Variety, as they say, is the spice of life, and ArenaNet knows this. While players are free to gain experience points purely by doing dynamic events and killing enemies in the way, you can also gain XP by discovering new areas, completing Skill Point challenges, viewing Vistas, and gathering various resource materials such as ore and wood. In short, it provides players with a platform that encourages them to explore the world around them and discover everything. In fact, here’s a fun fact for you; I have been reliably informed that one guild on the server I’m on (Gunnars Hold, for those wishing to know) send all of their crafting material to one player who stayed in the capital, and used the crafting professions to get all the way to level 80. If that’s not a great example of player freedom, I don’t know what is.
We’ve already covered the options available for character creation, but players have the ability to continue to alter their appearance whilst in-game. The first example of this is the Dye Mode (which we briefly mentioned in Part 1) allowing players to alter the colour of their armour at any point in-game. This is further enhanced with the chance of looting additional dyes to add to your collection, but the customisation options don’t end here. Whilst completing achievements (such as completing an entire area) players can be rewarded with Transmutation Stones. These stones allow players to add the statistics of one item with the appearance of another, providing they are of the same type. This means that if you like the look of a hat you picked up at level 10, but gain an item they has better stats, you can combine the two together to give your old hat a new lease of life. It’s a simple system that provides players with yet more freedom to craft the appearance of their avatar.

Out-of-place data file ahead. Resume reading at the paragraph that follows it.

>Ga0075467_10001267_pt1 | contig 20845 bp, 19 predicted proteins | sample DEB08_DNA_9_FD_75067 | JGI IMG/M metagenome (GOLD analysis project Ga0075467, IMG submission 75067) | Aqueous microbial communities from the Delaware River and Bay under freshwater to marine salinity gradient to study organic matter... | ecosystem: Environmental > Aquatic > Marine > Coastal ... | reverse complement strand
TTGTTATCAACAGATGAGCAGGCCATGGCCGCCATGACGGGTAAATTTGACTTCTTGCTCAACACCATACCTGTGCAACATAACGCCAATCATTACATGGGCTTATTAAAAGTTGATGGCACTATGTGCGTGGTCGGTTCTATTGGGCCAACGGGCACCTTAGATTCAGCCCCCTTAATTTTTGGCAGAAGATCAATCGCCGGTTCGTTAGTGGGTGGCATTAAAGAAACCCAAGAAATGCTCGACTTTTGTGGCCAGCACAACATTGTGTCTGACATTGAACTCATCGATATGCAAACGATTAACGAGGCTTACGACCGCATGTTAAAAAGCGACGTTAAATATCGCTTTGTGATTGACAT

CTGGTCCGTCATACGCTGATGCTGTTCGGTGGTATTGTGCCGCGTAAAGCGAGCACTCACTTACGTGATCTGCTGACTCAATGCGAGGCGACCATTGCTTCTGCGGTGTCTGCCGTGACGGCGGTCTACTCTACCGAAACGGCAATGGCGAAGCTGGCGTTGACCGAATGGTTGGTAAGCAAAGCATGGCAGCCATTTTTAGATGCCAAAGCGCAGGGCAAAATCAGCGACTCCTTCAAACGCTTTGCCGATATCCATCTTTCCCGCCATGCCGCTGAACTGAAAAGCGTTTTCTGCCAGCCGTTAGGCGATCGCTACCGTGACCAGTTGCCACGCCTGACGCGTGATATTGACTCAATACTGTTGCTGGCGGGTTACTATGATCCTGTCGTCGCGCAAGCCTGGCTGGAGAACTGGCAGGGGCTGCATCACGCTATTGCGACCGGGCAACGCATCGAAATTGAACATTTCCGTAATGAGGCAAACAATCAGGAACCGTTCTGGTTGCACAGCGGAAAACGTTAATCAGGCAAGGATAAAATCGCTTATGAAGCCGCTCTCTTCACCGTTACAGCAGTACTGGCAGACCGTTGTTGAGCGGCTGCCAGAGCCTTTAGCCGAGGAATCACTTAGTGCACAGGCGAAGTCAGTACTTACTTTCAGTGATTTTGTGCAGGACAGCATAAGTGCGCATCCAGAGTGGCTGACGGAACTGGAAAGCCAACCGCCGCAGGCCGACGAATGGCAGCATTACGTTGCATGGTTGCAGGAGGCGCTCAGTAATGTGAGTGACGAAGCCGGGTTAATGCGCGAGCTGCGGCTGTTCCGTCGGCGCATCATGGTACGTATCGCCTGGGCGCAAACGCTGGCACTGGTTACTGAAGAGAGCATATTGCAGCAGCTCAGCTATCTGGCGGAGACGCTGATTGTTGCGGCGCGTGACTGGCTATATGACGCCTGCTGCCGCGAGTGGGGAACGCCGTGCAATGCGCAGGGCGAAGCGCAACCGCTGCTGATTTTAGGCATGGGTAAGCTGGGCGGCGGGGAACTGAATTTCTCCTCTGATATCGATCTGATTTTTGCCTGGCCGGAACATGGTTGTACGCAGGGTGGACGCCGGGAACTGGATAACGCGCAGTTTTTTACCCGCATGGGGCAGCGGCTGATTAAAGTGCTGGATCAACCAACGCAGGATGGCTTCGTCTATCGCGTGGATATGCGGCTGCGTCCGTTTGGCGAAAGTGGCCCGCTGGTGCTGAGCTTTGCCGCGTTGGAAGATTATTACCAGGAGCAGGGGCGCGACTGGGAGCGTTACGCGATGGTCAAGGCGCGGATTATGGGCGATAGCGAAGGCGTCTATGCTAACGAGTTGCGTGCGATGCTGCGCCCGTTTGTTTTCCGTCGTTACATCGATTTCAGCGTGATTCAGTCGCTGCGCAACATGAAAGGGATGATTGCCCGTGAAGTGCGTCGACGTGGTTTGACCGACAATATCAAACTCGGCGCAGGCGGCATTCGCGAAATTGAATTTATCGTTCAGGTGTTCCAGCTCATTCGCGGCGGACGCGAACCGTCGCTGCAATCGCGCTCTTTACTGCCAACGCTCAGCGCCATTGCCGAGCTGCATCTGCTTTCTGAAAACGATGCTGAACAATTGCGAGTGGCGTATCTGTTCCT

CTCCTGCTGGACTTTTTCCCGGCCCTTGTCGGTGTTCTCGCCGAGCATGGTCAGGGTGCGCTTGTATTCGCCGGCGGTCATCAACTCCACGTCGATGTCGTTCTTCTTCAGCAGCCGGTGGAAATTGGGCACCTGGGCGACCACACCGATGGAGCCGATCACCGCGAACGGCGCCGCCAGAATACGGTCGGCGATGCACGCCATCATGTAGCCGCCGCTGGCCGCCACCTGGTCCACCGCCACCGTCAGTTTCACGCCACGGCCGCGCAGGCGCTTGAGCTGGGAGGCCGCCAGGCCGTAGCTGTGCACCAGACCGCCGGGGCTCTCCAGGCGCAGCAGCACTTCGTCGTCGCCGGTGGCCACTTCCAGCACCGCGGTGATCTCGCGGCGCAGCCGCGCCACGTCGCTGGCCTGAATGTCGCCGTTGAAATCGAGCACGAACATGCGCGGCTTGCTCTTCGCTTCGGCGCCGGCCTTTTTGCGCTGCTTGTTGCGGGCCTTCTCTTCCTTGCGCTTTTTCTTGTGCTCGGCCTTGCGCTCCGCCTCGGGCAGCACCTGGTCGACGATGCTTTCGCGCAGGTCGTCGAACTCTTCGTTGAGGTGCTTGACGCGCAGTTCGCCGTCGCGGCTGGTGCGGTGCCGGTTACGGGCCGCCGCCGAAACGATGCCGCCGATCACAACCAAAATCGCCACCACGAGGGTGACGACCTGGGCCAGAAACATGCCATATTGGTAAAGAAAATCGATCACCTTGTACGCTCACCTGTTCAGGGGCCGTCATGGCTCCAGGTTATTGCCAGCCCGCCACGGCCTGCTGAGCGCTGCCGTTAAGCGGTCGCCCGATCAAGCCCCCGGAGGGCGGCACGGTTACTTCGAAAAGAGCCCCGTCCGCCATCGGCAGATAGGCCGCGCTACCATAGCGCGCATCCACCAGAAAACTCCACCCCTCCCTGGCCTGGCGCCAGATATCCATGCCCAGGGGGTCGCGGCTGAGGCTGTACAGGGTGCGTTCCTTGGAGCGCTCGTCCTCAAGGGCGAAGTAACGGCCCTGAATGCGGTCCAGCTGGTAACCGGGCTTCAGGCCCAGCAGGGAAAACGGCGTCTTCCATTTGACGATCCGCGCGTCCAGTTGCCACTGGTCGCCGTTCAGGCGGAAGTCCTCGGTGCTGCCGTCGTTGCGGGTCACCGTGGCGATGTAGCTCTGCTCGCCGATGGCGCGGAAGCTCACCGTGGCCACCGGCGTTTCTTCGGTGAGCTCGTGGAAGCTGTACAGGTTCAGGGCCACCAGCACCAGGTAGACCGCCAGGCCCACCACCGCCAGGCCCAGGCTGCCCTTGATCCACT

Summary So Far: While some teething problems continue to exist for some players (in regards to connectivity & the auction house) Guild Wars 2 remains a fun online experience as we enter its third week of live play. With the scaling systems that inhabit the game capable to providing players the freedom to explore the content at their own pace, as well as encouraging everyone to help each other, late-comers won’t be left out in the cold like they normally are in the MMO genre. In short, things to continue to look positive as we reach the halfway point with our review.
That’s your lot for this week. We’ve still got the crafting systems, the auction house, and the PvP options left to talk about in our coverage, so stay tuned for Part 3 next week and be on the lookout for the next episode of Dealspwn Playthrough which will go live on our Youtube channel on Monday.